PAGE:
June 20, 2009

Neck Pain, Massage Therapy and Ice

In previous articles we've seen that both massage therapy and ice therapy can provide meaningful back and neck pain relief.

On the one hand, massage therapy helps by increasing circulation and stimulating natural pain relief chemicals known as endorphins. In addition, simple human touch has been clinically shown to greatly reduce the discomfort of patients suffering with even the most debilitating pain.

And ice is well known for its ability to numb sore tissues and reduce the inflammation and swelling that often occurs after an injury. Also, some believe that it slows nerve impulses transmitted from the injured area.

All of which, makes ice an effective means for reducing pain.

So, given the above information, the next logical step is to combine the two modalities into a back or neck soothing ice massage.

How To Do An Ice Massage

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While there are several methods of applying ice to an injured area, for our purposes, I've found that simply freezing water in a paper cup seems to work about the best. Once frozen, all you have to do is peel back the paper just enough to expose about an inch of the ice and you have the perfect size and shape ice cube to work with.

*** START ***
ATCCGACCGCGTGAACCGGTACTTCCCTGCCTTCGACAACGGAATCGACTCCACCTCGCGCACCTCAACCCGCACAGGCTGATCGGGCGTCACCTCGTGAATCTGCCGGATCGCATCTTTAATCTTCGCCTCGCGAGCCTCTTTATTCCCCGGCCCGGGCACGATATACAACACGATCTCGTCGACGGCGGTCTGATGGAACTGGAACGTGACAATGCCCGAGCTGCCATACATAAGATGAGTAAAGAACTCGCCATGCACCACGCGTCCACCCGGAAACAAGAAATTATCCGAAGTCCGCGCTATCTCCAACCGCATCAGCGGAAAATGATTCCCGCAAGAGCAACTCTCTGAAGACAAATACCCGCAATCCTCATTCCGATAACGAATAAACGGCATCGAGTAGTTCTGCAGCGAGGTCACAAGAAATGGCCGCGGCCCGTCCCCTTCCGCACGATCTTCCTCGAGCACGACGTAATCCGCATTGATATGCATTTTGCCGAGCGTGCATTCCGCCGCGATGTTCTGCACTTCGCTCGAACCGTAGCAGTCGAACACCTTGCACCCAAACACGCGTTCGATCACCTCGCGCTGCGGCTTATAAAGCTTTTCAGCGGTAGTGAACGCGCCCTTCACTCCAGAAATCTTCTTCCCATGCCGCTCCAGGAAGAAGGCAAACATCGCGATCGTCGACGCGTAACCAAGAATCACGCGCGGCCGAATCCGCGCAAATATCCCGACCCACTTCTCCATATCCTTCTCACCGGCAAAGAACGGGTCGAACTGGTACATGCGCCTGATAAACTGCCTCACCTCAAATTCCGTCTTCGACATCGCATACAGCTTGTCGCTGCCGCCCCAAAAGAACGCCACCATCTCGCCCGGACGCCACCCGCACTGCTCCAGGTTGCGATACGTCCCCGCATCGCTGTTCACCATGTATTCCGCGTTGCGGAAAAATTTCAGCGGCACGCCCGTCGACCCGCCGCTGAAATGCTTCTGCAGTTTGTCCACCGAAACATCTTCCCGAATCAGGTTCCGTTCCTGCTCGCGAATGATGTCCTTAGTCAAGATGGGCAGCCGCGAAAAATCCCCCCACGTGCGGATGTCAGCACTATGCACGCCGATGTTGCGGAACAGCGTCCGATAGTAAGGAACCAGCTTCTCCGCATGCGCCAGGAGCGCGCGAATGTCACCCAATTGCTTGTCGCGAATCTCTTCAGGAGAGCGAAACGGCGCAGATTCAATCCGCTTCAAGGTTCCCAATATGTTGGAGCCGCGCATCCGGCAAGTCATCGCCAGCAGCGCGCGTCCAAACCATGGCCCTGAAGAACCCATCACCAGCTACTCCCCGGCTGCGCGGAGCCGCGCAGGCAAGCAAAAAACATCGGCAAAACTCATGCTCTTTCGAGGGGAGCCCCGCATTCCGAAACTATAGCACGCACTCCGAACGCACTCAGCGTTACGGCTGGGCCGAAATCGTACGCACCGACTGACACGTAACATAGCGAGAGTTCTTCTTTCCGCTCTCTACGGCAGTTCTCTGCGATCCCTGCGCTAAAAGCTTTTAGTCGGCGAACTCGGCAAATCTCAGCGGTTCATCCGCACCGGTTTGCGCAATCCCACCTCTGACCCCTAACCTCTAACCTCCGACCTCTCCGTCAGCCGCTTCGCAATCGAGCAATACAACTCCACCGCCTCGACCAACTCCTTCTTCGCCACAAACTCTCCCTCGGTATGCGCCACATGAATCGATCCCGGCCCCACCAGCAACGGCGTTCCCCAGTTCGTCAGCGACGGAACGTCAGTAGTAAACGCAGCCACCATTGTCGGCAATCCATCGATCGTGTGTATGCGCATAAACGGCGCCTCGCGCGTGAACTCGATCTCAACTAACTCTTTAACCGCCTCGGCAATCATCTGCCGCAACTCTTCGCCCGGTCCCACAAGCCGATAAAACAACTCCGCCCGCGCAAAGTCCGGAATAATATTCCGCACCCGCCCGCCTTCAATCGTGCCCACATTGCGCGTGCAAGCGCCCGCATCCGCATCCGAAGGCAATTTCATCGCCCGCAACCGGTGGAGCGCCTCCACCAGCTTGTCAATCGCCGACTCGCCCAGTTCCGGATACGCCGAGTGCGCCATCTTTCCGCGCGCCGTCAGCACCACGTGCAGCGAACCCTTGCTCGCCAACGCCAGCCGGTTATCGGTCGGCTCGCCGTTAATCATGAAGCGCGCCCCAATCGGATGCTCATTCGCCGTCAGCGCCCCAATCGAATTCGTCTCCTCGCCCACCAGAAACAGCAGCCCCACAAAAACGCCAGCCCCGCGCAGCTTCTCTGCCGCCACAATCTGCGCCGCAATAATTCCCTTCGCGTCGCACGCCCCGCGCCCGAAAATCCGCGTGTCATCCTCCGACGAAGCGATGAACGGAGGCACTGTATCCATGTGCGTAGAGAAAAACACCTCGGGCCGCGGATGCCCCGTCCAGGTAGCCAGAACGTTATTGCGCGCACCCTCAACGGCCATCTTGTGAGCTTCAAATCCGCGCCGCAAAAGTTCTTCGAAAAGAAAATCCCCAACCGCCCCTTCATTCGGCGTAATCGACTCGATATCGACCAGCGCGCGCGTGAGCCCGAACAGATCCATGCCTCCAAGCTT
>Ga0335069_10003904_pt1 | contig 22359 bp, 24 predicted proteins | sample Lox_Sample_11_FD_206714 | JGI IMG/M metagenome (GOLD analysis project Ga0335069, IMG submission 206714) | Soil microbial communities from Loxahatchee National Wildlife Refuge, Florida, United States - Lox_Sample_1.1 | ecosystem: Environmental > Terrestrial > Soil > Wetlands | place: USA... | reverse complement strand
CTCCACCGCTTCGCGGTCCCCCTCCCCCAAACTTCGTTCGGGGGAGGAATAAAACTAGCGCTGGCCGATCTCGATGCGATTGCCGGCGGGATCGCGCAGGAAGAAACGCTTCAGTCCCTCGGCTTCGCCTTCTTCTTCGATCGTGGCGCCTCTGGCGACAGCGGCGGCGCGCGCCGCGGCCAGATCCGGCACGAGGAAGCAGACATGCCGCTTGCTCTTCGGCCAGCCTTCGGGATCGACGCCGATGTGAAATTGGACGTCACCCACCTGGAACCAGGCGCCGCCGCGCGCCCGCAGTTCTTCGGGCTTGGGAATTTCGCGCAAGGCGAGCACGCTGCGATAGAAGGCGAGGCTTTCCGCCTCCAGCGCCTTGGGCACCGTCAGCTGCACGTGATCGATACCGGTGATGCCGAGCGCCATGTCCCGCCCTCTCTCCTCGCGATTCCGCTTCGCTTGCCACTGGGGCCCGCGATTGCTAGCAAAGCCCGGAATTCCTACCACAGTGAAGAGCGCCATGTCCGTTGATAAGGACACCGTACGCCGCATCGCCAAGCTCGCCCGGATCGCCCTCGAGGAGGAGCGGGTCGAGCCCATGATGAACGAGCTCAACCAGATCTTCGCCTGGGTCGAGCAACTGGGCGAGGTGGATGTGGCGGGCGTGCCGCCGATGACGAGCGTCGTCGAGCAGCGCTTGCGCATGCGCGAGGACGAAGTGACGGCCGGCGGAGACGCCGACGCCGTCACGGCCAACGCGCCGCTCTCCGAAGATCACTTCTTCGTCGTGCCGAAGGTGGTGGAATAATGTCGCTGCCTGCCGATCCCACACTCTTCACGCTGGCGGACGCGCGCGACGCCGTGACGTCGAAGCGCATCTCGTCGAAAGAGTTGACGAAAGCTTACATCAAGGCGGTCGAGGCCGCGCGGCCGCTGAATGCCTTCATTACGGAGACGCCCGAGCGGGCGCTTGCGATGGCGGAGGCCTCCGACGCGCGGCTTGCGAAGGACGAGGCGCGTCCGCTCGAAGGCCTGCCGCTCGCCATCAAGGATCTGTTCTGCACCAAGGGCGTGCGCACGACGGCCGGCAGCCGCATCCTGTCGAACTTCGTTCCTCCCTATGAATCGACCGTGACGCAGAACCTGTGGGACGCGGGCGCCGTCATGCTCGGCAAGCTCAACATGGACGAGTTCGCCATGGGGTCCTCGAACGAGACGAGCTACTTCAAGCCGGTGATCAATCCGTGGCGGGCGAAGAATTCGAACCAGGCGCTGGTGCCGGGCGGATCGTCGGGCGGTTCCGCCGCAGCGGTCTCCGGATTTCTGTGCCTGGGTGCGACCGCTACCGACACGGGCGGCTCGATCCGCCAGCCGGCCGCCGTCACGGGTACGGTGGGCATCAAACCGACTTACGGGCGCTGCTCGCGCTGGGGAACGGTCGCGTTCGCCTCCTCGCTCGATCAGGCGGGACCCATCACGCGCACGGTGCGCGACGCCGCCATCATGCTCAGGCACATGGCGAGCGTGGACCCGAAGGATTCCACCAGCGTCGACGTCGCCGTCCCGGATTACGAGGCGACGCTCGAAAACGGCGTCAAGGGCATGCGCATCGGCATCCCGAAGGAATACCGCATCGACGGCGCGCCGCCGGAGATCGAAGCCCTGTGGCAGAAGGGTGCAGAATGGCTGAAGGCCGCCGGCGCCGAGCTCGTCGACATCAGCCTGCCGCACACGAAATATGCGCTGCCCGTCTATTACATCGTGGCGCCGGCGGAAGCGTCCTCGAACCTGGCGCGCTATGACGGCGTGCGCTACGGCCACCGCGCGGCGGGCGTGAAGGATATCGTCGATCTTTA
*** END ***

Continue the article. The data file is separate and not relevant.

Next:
(And, as an added bonus, the cup gives you something that's easy to hang on to.)

Okay, so now that you have your jumbo-size ice cube, just start gently rubbing the ice in a circular motion over the neck. You only need to cover an area about the size of your hand or a small saucer, so don't get carried away and try freezing the entire State of New Hampshire.

Also, to prevent an ice burn -- what you and I would call frostbite -- avoid holding the ice in one spot for too long. Instead, keep moving it.

Finally, try to avoid applying the ice directly to bony surfaces. Stick to massaging the soft tissues where the injury actually exists.

Keeping Your Cool

You only need to apply the ice for about 5 minutes per session. Any more than that and our old friend frostbite will rear his ugly head again.

And while you're at it, you may want to use a towel or some gloves to protect your fingers from ice burn, as well.

Once the area is sufficiently numb, you should find that the pain is much more tolerable and some limited movement should be possible. Just take it easy and don't over do things at this point.

If the pain comes back, you can repeat the procedure two or three times a day if necessary.

Till next time,
Dean



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